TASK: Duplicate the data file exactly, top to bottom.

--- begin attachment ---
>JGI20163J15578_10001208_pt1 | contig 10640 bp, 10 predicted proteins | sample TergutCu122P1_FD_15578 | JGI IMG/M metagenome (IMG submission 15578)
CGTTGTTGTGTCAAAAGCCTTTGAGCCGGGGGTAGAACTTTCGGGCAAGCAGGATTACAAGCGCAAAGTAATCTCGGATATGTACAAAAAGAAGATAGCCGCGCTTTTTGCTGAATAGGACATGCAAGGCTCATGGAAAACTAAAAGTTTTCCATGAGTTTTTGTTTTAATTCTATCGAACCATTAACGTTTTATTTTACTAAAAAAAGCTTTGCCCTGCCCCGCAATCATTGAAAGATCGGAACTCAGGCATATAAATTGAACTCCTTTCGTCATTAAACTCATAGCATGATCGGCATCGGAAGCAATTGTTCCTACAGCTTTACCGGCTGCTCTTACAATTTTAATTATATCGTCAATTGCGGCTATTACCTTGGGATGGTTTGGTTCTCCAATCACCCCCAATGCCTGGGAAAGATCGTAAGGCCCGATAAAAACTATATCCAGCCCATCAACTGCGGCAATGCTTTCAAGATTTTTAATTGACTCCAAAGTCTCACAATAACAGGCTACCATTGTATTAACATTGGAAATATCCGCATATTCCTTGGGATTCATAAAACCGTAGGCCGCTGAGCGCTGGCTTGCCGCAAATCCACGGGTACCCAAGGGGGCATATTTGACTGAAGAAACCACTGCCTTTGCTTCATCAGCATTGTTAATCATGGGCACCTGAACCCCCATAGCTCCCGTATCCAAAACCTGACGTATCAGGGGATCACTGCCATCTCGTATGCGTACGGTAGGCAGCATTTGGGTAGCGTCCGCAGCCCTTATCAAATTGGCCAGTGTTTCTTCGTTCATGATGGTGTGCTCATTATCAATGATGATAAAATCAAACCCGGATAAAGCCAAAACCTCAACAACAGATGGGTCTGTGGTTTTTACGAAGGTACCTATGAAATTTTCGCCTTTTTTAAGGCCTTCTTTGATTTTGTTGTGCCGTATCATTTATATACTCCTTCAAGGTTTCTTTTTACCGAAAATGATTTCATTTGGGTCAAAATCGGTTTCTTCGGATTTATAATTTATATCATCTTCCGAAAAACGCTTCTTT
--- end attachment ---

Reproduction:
>JGI20163J15578_10001208_pt1 | contig 10640 bp, 10 predicted proteins | sample TergutCu122P1_FD_15578 | JGI IMG/M metagenome (IMG submission 15578)
CGTTGTTGTGTCAAAAGCCTTTGAGCCGGGGGTAGAACTTTCGGGCAAGCAGGATTACAAGCGCAAAGTAATCTCGGATATGTACAAAAAGAAGATAGCCGCGCTTTTTGCTGAATAGGACATGCAAGGCTCATGGAAAACTAAAAGTTTTCCATGAGTTTTTGTTTTAATTCTATCGAACCATTAACGTTTTATTTTACTAAAAAAAGCTTTGCCCTGCCCCGCAATCATTGAAAGATCGGAACTCAGGCATATAAATTGAACTCCTTTCGTCATTAAACTCATAGCATGATCGGCATCGGAAGCAATTGTTCCTACAGCTTTACCGGCTGCTCTTACAATTTTAATTATATCGTCAATTGCGGCTATTACCTTGGGATGGTTTGGTTCTCCAATCACCCCCAATGCCTGGGAAAGATCGTAAGGCCCGATAAAAACTATATCCAGCCCATCAACTGCGGCAATGCTTTCAAGATTTTTAATTGACTCCAAAGTCTCACAATAACAGGCTACCATTGTATTAACATTGGAAATATCCGCATATTCCTTGGGATTCATAAAACCGTAGGCCGCTGAGCGCTGGCTTGCCGCAAATCCACGGGTACCCAAGGGGGCATATTTGACTGAAGAAACCACTGCCTTTGCTTCATCAGCATTGTTAATCATGGGCACCTGAACCCCCATAGCTCCCGTATCCAAAACCTGACGTATCAGGGGATCACTGCCATCTCGTATGCGTACGGTAGGCAGCATTTGGGTAGCGTCCGCAGCCCTTATCAAATTGGCCAGTGTTTCTTCGTTCATGATGGTGTGCTCATTATCAATGATGATAAAATCAAACCCGGATAAAGCCAAAACCTCAACAACAGATGGGTCTGTGGTTTTTACGAAGGTACCTATGAAATTTTCGCCTTTTTTAAGGCCTTCTTTGATTTTGTTGTGCCGTATCATTTATATACTCCTTCAAGGTTTCTTTTTACCGAAAATGATTTCATTTGGGTCAAAATCGGTTTCTTCGGATTTATAATTTATATCATCTTCCGAAAAACGCTTCTTT